I’ve talked before about the challenges of making sure my kids eat healthy foods. Kids are naturally picky. And if your child has food allergies or sensory integration disorder, food can be a major challenge. One trick in my arsenal of sneaky mom foods is smoothies.
Smoothies are basically the healthy cousin of milkshakes. Who doesn’t love a milkshake?
When my kids were small and picky I made smoothies as a “treat” to get more nutrition into them. They are especially great for kids with sore throats. A good cold smoothie is right up there with soup for good foods for when you are sick. It packs a punch of vitamin C and more to boost their immune system.
Recently though, one of my kids got braces. So we returned to smoothies in full force. He was struggling to chew enough food with his sore mouth to feel full. He is going through a growth spurt and needs to eat like a teenage boy! Because he is one. So, we had to find a way to get more calories in his day despite the braces.
Smoothies to the rescue!
I’m not one of those people who try to sneak in spinach or kale to our smoothies. I trust the fruits and milk or juice I use to cover the vitamins portion of this healthy treat.
My favorite easy trick is to slice bananas and freeze them in serving sizes. My family likes about a half of a frozen banana per serving, so those go in the freezer in containers or ziplock bags I can easily grab. Frozen bananas give the smoothie a milkshake-like texture. If you prefer a thinner shake, use your bananas at room temperature.
I then add my favorite frozen fruits. A half-cup of blueberries, strawberries, or pineapple chunks are all favorites here. Or use them all, it is up to you. If your child has issues with textures, skip the berry mixes, the raspberry and blackberry seeds will not go over well.
Getting It Just Right
Last I add some milk or orange juice. For my growing son, who can digest cow milk, I use that or occasionally a milk product with extra protein. You could opt for any type of milk your family drinks. My youngest prefers chocolate oat milk in her smoothies.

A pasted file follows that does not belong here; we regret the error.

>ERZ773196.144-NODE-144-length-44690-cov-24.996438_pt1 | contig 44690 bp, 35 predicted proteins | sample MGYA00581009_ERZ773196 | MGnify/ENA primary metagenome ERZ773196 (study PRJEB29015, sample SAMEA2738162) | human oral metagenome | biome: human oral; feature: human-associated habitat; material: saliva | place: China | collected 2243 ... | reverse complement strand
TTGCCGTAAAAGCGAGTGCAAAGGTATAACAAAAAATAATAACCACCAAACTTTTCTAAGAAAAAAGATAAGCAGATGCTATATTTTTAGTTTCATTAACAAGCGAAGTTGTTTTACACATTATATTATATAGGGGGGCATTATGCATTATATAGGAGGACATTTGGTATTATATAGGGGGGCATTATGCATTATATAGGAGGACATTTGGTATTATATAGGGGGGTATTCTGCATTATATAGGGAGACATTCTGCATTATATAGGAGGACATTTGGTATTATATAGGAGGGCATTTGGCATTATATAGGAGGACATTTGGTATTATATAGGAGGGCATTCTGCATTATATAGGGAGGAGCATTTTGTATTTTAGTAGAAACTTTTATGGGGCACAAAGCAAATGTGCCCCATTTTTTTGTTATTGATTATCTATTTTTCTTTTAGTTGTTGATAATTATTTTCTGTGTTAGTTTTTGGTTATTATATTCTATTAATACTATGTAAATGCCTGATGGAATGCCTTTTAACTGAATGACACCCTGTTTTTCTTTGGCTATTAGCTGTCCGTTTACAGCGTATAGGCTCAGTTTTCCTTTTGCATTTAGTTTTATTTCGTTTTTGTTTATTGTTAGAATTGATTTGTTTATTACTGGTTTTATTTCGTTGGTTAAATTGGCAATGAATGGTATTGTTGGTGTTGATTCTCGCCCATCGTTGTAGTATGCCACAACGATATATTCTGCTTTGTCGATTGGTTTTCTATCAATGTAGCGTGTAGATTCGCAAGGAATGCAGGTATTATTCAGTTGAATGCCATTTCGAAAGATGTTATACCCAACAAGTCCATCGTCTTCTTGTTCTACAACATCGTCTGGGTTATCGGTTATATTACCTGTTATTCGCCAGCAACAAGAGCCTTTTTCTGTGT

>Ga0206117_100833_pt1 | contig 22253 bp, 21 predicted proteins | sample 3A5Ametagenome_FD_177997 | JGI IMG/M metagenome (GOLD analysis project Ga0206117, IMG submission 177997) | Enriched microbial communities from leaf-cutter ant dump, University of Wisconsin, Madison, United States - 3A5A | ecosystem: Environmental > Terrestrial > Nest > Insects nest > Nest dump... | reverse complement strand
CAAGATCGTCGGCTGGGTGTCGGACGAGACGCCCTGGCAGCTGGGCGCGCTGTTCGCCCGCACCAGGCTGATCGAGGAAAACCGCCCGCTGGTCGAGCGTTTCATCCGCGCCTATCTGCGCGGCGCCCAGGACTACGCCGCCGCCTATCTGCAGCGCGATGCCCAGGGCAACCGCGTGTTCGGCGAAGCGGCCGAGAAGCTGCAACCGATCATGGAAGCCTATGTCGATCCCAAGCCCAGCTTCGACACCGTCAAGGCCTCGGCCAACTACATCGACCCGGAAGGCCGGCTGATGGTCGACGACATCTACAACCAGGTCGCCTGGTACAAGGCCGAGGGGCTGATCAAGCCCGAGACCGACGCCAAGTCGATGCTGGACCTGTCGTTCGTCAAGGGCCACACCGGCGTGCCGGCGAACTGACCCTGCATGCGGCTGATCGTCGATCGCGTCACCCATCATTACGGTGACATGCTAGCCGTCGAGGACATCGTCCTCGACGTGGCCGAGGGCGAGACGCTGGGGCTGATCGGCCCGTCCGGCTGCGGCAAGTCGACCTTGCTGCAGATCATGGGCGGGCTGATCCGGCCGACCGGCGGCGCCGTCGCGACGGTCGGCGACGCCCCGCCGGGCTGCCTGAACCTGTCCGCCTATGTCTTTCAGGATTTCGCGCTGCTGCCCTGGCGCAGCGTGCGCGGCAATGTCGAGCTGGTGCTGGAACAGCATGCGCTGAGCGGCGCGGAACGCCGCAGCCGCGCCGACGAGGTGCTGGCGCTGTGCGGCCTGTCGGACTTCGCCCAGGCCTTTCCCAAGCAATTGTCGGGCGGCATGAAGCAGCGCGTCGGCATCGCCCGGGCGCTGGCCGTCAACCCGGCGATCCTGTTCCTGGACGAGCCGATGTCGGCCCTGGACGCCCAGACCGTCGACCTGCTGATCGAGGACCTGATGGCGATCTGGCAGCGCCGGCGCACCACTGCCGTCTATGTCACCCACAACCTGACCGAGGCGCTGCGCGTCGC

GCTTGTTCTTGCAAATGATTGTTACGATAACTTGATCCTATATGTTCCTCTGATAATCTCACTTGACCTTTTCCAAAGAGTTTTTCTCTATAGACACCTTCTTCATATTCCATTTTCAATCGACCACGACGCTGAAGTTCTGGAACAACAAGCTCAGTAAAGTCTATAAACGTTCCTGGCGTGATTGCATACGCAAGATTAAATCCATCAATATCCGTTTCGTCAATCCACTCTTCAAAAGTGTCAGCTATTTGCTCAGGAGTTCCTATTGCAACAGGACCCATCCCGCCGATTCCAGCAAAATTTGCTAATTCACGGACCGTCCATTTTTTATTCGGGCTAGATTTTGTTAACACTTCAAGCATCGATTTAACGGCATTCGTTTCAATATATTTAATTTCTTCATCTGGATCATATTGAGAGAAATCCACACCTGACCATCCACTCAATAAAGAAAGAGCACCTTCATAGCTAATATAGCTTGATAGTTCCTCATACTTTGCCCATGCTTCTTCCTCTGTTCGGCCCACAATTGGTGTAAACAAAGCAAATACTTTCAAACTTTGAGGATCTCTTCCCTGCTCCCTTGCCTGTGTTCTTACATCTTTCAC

Some milk replacements can result in a funny aftertaste. To combat that, I add a spoonful of honey. Just be sure to add the honey late in the mix, so it doesn’t stick to the bottom of your blender.
Be sure to blend your smoothie until it is a consistent texture without lumps. This is a case where some extra blending can actually really help that banana to fully integrate and give your smoothie the best possible texture. If it won’t blend well, add more liquid. Getting the ratio of frozen fruit to milk just right can take a little practice and varies depending on your ingredients.
A thick smoothie served with a straw can become its own sensory experience, as your child works their jaw muscles to drink! Win-Win!
About the Author
Laura Sowdon, OTR/L is an occupational therapist, writer, speaker, educator and creator of the Five Senses Literature Lessons homeschool curriculum. She has worked as an occupational therapist with children in public and private schools, as well as private practice. Laura has taught and managed homeschool co-ops as well as homeschooling her own three children. Laura is dedicated to the idea of educating children at a pace that aligns with brain and physical development milestones and respects neurodiversity in all its forms.